DUBAI - Saudi Arabia's sovereign wealth fund started taking orders for its debut dual-tranche Islamic dollar bond on Wednesday, in the first major test for Middle East markets since the sharp escalation of the Israel-Hamas conflict.
The Saudi Public Investment Fund (PIF) gave initial price guidance for the bonds of 150 basis points over U.S. Treasuries for its five-year tranche and 170 bps over the same benchmark for the 10-year tranche, banking documents showed.
PIF's Islamic bonds drew over $12 billion in demand, excluding interest from lead managers, a second bank document followed.
"They’re looking pretty attractive from an investor’s point of view. For PIF, they probably are looking at higher costs given the current conditions," a fixed income analyst said, taking into account that final pricing is often less generous.
The sale is seen as a key test of investor appetite for Middle Eastern bonds, after the Oct. 7 attack on Israel by Hamas and subsequent response from Israel.
Saudi sovereign spreads - or the premium investors demand to hold its bonds rather than those of the United States - have widened by around 15 basis points so far this month.
Major investment banks such as JPMorgan and Morgan Stanley have downgraded their view on the broader region due to the still-escalating conflict.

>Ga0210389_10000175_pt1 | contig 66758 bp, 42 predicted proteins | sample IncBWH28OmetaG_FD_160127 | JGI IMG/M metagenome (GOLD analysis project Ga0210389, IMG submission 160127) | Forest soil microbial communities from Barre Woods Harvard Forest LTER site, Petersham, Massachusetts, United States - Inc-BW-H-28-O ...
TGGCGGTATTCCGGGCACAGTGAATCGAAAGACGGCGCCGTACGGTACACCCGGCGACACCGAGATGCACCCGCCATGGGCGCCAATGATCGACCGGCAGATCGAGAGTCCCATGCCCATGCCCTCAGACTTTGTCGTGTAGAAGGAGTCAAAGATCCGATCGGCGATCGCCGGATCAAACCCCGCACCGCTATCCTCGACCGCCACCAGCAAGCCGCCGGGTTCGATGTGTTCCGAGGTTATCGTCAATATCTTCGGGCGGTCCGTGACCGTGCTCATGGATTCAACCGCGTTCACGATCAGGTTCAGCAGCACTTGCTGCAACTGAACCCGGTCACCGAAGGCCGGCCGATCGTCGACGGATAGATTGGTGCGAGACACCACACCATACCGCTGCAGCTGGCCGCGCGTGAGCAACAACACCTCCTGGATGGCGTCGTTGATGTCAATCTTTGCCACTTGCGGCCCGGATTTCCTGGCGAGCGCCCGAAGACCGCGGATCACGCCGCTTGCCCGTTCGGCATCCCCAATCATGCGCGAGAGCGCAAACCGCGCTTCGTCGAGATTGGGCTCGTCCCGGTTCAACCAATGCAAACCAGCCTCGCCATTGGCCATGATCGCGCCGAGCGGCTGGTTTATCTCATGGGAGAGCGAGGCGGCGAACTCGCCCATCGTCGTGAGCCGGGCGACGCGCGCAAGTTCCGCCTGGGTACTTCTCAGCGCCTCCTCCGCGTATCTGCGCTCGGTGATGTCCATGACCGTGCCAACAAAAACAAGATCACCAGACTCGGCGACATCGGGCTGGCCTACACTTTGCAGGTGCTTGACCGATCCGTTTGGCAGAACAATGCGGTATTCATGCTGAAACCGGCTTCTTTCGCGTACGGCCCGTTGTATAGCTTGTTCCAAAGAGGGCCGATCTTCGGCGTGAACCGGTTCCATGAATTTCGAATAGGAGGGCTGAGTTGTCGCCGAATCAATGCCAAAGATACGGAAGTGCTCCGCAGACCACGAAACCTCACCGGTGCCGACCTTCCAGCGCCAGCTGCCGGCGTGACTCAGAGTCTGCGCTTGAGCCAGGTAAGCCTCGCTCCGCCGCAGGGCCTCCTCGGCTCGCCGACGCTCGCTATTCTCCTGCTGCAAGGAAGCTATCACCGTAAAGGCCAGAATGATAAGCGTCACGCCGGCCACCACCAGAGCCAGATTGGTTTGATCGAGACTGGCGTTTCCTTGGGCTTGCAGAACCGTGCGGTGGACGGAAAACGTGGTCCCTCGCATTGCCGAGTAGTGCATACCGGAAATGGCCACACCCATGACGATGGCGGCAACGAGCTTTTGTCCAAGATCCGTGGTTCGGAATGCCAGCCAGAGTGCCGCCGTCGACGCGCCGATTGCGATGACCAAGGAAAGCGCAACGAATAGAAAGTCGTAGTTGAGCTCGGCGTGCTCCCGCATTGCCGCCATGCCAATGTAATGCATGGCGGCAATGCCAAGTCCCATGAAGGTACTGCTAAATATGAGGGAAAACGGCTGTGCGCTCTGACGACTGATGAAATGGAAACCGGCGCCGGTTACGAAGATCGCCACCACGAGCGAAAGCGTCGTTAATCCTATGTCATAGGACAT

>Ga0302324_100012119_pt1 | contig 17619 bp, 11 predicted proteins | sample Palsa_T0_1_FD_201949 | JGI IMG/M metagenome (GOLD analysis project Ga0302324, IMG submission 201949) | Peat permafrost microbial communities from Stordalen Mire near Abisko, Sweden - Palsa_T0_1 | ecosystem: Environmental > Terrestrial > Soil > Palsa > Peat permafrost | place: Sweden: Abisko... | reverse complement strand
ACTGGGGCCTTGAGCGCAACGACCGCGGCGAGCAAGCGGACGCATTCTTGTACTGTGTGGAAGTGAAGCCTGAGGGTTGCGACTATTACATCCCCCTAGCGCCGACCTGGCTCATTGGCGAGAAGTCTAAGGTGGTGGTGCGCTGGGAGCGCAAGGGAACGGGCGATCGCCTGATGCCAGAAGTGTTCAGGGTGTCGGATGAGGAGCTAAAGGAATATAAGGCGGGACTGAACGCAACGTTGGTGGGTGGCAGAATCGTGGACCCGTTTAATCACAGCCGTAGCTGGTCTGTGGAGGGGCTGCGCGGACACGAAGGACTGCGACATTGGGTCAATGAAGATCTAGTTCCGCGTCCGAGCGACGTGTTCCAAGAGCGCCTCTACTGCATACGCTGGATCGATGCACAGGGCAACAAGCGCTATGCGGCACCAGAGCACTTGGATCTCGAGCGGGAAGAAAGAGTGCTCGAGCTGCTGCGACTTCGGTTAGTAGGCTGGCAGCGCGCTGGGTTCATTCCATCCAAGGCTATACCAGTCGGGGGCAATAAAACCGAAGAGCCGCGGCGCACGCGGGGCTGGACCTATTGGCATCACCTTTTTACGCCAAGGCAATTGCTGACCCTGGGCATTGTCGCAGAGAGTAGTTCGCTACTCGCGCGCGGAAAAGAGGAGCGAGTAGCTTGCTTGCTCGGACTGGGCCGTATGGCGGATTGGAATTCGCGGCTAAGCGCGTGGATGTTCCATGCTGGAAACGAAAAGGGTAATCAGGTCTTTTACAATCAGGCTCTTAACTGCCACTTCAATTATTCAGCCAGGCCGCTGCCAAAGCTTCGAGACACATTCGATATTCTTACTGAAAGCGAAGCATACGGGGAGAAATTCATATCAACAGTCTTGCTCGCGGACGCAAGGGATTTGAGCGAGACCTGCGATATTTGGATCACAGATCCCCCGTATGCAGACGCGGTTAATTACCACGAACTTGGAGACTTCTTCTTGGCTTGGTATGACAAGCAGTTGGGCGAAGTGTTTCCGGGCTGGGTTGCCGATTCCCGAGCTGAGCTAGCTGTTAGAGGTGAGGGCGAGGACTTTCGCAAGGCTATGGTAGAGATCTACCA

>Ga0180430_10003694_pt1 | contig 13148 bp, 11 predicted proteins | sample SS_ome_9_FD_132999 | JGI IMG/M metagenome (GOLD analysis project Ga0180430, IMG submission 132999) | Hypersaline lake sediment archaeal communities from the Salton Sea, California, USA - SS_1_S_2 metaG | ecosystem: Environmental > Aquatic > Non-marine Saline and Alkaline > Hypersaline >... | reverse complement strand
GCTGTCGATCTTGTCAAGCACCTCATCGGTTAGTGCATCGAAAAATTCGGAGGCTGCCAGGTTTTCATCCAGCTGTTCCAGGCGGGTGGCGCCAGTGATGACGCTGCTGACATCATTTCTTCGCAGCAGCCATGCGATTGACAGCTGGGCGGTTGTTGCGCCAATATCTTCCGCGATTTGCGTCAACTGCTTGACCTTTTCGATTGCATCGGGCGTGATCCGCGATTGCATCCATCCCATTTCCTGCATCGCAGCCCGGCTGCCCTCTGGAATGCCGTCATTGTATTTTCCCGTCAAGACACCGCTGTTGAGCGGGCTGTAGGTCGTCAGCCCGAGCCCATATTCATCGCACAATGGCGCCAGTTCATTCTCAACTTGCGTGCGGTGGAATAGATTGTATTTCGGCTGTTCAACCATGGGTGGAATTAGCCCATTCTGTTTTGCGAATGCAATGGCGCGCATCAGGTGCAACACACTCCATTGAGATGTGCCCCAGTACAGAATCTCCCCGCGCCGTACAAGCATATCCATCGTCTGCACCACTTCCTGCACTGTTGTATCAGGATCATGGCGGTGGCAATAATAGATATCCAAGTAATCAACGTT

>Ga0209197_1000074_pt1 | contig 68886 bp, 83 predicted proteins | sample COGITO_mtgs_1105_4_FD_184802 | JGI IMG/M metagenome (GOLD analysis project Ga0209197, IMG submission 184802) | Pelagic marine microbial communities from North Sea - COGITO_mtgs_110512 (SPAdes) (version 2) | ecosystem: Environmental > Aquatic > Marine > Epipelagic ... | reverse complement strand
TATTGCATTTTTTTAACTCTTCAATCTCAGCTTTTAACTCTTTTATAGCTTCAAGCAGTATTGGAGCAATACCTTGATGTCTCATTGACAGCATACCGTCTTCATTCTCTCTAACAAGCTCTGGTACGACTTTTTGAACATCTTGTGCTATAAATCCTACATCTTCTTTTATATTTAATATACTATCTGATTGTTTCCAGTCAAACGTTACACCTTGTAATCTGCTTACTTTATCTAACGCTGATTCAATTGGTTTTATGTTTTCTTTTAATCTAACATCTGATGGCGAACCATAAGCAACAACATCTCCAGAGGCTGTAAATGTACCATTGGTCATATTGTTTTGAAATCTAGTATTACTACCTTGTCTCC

The PIF is the chosen vehicle of Saudi Crown Prince Mohammed bin Salman, the kingdom's de facto ruler, to drive an economic agenda aimed at cutting reliance on oil.
The planned issuance will be PIF's second international debt issue this year after it raised $5.5 billion from green bonds in February.
The wealth fund has raised tens of billions, including a $17 billion loan in November, to fund a mammoth investment programme to create new industries and jobs, including building a planned futuristic city in the desert known as NEOM.
This year, the government transferred a 4% stake in Saudi Aramco worth $80 billion to the PIF, which it said was aimed at bolstering the fund's financial position and high credit ratings.
The PIF had $85 billion in loans and borrowings at the end of 2022, its annual report released in July showed, an almost 30% increase from end-2021.
It took an $11 billion hit on its investments in 2022, a year after posting a profit of $19 billion.
(Reporting by Hadeel Al Sayegh and Yousef Saba in Dubai, Mohammad Edrees in Bangalore; Editing by Alex Richardson, Bernadette Baum, Christina Fincher and Louise Heavens)